The WTO Ad Gets Panned

For the WTO MC6, the Hong Kong government had made a 30-second television commercial (see link).  (Ming Pao)  Yesterday, at the City Forum, the program was criticized: "It dares to say that just because there are more models of mobile telephone, then the World Trade Organization helps free trade.  It is too superficial.  The citizens should understand the impact of the World Trade Organization from many sides."  The Wanchai District Council chairman Wong Ying-kai said: "Watching the goverment ad can make people become stupid."

How did we end up this way?  The Government Information Service explained that the World Trade Organization talks cannot be explained in two to three sentences.  But the promotion clip lasts only 30 seconds, and therefore it must be communicated in the form of a drama.

Of course, it was their decision to use the 30-second television ad format.  Are there other options?  The following chart shows some survey results from the United States.  The respondents were asked about various communication channels.  The chart showed the percentages that marked either "excellent" or "very good" for obtaining detailed information on any product or service.  The best thing is to speak to trusted friends and family members at leisure and in depth.  Unfortunately, the government cannot deliver that on demand.  The next best thing is to speak to a professional or expert.  While that might work for health (i.e. go see a doctor) or income tax preparation (i.e. go see an accountant), the government cannot deliver in this situation on demand either.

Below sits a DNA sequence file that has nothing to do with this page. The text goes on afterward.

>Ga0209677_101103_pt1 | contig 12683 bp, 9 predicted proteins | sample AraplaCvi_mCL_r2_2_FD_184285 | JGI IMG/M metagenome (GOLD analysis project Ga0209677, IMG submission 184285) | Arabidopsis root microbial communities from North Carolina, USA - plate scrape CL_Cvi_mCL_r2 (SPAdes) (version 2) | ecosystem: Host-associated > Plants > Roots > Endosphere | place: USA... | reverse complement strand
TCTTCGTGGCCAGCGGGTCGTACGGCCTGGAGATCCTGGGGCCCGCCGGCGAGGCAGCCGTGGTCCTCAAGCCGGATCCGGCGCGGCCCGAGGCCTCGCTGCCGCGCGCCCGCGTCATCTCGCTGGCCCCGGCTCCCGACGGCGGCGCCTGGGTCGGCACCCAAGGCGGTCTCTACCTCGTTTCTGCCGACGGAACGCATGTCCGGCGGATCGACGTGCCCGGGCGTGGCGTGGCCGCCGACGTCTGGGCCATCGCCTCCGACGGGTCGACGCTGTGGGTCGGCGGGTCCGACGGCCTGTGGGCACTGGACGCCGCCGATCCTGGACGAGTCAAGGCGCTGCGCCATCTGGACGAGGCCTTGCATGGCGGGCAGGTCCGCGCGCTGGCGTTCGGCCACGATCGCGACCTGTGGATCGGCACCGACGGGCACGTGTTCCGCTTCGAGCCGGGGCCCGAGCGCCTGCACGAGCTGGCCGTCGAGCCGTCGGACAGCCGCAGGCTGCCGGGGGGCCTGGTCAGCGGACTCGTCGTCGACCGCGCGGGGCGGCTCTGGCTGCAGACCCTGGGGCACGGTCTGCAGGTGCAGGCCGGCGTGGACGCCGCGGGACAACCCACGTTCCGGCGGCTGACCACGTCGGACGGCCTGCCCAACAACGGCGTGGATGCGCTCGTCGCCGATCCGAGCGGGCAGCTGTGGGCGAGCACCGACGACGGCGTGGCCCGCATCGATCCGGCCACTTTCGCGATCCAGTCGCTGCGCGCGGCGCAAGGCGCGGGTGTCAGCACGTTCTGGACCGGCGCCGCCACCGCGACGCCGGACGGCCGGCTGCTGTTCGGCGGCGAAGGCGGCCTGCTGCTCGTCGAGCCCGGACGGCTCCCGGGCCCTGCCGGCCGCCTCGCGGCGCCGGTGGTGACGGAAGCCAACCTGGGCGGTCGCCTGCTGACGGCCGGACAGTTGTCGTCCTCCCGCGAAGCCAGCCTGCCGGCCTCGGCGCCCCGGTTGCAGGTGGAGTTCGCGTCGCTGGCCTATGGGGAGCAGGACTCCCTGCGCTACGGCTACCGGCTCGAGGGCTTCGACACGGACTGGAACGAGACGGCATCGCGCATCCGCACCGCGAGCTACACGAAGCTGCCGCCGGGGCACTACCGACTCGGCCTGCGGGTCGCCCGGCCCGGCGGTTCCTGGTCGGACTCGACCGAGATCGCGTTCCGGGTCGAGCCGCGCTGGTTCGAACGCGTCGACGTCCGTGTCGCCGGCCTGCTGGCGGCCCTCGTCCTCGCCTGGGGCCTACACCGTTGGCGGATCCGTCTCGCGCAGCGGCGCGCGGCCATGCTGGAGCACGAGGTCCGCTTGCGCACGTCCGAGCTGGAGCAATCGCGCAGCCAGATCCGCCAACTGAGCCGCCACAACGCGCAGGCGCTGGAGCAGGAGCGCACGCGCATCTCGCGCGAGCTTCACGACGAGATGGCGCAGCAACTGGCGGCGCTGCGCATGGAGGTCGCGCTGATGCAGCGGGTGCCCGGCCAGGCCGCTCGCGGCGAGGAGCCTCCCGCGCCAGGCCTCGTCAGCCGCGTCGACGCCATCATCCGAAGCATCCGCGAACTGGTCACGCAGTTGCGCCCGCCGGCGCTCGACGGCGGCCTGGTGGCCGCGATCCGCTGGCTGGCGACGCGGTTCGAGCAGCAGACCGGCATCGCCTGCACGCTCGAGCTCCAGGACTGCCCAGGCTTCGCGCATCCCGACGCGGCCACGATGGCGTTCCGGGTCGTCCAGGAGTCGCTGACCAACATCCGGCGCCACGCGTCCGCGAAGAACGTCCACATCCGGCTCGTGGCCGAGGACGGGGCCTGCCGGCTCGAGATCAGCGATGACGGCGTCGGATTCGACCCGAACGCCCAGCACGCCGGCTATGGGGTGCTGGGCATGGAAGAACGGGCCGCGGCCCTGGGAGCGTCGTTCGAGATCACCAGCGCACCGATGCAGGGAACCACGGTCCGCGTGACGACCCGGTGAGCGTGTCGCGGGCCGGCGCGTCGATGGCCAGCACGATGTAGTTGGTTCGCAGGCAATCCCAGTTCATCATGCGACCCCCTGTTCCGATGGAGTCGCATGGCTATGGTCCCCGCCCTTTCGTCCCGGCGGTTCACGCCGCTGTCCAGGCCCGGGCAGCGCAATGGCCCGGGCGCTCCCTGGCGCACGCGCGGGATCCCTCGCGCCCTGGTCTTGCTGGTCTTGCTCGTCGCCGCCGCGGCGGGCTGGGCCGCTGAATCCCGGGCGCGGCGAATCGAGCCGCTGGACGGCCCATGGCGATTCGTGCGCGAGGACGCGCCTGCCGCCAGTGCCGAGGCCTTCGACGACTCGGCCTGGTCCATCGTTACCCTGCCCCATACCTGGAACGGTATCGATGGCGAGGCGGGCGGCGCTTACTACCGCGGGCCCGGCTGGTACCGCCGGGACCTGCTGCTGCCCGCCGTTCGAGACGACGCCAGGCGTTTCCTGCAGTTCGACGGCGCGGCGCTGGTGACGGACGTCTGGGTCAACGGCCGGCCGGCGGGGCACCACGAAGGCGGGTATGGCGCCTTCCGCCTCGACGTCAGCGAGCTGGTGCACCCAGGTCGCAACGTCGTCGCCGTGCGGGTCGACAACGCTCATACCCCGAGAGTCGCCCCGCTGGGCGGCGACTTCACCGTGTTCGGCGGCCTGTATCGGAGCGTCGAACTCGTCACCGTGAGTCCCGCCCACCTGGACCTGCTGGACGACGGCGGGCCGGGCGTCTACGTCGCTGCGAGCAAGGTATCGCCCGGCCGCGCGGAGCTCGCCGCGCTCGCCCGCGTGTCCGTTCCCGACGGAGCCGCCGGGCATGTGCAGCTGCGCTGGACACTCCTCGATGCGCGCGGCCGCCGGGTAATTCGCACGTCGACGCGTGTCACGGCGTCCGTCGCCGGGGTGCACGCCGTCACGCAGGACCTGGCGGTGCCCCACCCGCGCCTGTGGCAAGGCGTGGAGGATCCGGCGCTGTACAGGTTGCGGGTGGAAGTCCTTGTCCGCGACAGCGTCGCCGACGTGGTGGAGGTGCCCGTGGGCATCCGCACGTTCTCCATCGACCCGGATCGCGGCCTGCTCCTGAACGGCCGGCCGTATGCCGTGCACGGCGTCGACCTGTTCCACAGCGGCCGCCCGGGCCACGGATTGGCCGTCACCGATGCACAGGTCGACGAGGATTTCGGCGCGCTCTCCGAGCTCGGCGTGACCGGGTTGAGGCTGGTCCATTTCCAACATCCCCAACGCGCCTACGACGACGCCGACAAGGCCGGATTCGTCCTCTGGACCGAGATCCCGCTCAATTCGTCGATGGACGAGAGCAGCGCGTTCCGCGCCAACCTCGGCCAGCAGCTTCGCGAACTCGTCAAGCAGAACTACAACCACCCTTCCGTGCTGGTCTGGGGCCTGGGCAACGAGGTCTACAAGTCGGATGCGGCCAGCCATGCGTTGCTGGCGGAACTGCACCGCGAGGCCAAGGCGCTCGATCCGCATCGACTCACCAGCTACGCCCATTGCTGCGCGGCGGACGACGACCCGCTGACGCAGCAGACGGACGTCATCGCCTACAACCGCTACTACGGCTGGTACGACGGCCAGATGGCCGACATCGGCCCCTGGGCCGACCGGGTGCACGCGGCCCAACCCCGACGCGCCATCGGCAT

To the extent that a 30-second television commercial cannot communicate the details, then the government should have looked at the two other items ahead on the list.  While the government is not about to publish its own newspaper or magazine, it can prepare in-depth materials and encourage the newspapers and magazines to explore those issues.  Instead, of course, the newspapers and magazines are obsessed with the daily announcements of school closings, business closings, emergency medical services, preparation for riots (e.g. all the bricks in Wanchai are glued to the ground), etc.  In lieu, the government can also set up a website that will explore all those issues in detail, and the television advertising could direct viewers to go there (does anyone realize this official HK government WTO MC6 website even exists?).  Whatever else, the government should not print some posters of Mickey and Minnie Mouse endorsing WTO MC6 and place them at the airport (i.e. the worst items in the chart).